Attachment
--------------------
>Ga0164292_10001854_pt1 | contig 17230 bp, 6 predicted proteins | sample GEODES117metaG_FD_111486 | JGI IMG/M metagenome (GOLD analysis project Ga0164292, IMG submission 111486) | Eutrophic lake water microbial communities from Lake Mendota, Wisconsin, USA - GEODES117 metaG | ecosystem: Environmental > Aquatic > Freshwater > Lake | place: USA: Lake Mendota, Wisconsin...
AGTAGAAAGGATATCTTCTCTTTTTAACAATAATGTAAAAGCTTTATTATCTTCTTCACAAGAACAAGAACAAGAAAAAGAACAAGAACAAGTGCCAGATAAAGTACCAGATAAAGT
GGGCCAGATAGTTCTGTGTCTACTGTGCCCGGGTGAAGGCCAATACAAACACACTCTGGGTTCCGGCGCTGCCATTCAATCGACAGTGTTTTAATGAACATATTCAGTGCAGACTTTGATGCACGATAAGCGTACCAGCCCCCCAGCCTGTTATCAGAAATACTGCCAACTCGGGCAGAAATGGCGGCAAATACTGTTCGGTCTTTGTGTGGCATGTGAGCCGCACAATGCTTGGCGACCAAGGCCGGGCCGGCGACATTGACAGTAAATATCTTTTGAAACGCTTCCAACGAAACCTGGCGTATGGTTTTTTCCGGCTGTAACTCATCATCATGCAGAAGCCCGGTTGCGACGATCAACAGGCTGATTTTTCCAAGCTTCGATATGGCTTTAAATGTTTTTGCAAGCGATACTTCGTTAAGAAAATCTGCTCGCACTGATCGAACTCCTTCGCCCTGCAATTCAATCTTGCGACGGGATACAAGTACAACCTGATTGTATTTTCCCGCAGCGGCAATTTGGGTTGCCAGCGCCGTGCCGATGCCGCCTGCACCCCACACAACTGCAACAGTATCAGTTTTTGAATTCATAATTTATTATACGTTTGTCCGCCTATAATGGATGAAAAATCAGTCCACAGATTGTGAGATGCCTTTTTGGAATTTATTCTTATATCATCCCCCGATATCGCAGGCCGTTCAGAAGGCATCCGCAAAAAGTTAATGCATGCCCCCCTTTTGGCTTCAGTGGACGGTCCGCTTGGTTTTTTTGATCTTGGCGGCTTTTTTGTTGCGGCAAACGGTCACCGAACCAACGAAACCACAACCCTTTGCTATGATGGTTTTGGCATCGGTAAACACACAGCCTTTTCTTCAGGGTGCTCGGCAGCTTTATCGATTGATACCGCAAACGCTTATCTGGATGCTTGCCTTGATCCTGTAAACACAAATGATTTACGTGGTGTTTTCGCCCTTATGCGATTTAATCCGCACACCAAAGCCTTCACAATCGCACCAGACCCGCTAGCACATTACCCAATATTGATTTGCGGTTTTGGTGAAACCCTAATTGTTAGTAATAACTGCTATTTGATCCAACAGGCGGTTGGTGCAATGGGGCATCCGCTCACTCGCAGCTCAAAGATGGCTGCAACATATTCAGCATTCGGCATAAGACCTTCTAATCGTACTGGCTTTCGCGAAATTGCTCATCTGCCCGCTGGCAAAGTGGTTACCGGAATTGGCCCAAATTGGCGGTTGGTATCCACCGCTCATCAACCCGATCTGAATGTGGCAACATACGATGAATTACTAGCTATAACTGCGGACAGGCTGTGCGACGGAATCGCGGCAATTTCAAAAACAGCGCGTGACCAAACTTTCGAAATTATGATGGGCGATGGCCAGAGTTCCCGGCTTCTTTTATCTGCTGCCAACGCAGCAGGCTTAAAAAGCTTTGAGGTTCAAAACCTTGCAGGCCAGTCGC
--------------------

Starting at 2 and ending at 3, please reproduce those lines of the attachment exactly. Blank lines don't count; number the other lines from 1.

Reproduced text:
AGTAGAAAGGATATCTTCTCTTTTTAACAATAATGTAAAAGCTTTATTATCTTCTTCACAAGAACAAGAACAAGAAAAAGAACAAGAACAAGTGCCAGATAAAGTACCAGATAAAGT
GGGCCAGATAGTTCTGTGTCTACTGTGCCCGGGTGAAGGCCAATACAAACACACTCTGGGTTCCGGCGCTGCCATTCAATCGACAGTGTTTTAATGAACATATTCAGTGCAGACTTTGATGCACGATAAGCGTACCAGCCCCCCAGCCTGTTATCAGAAATACTGCCAACTCGGGCAGAAATGGCGGCAAATACTGTTCGGTCTTTGTGTGGCATGTGAGCCGCACAATGCTTGGCGACCAAGGCCGGGCCGGCGACATTGACAGTAAATATCTTTTGAAACGCTTCCAACGAAACCTGGCGTATGGTTTTTTCCGGCTGTAACTCATCATCATGCAGAAGCCCGGTTGCGACGATCAACAGGCTGATTTTTCCAAGCTTCGATATGGCTTTAAATGTTTTTGCAAGCGATACTTCGTTAAGAAAATCTGCTCGCACTGATCGAACTCCTTCGCCCTGCAATTCAATCTTGCGACGGGATACAAGTACAACCTGATTGTATTTTCCCGCAGCGGCAATTTGGGTTGCCAGCGCCGTGCCGATGCCGCCTGCACCCCACACAACTGCAACAGTATCAGTTTTTGAATTCATAATTTATTATACGTTTGTCCGCCTATAATGGATGAAAAATCAGTCCACAGATTGTGAGATGCCTTTTTGGAATTTATTCTTATATCATCCCCCGATATCGCAGGCCGTTCAGAAGGCATCCGCAAAAAGTTAATGCATGCCCCCCTTTTGGCTTCAGTGGACGGTCCGCTTGGTTTTTTTGATCTTGGCGGCTTTTTTGTTGCGGCAAACGGTCACCGAACCAACGAAACCACAACCCTTTGCTATGATGGTTTTGGCATCGGTAAACACACAGCCTTTTCTTCAGGGTGCTCGGCAGCTTTATCGATTGATACCGCAAACGCTTATCTGGATGCTTGCCTTGATCCTGTAAACACAAATGATTTACGTGGTGTTTTCGCCCTTATGCGATTTAATCCGCACACCAAAGCCTTCACAATCGCACCAGACCCGCTAGCACATTACCCAATATTGATTTGCGGTTTTGGTGAAACCCTAATTGTTAGTAATAACTGCTATTTGATCCAACAGGCGGTTGGTGCAATGGGGCATCCGCTCACTCGCAGCTCAAAGATGGCTGCAACATATTCAGCATTCGGCATAAGACCTTCTAATCGTACTGGCTTTCGCGAAATTGCTCATCTGCCCGCTGGCAAAGTGGTTACCGGAATTGGCCCAAATTGGCGGTTGGTATCCACCGCTCATCAACCCGATCTGAATGTGGCAACATACGATGAATTACTAGCTATAACTGCGGACAGGCTGTGCGACGGAATCGCGGCAATTTCAAAAACAGCGCGTGACCAAACTTTCGAAATTATGATGGGCGATGGCCAGAGTTCCCGGCTTCTTTTATCTGCTGCCAACGCAGCAGGCTTAAAAAGCTTTGAGGTTCAAAACCTTGCAGGCCAGTCGC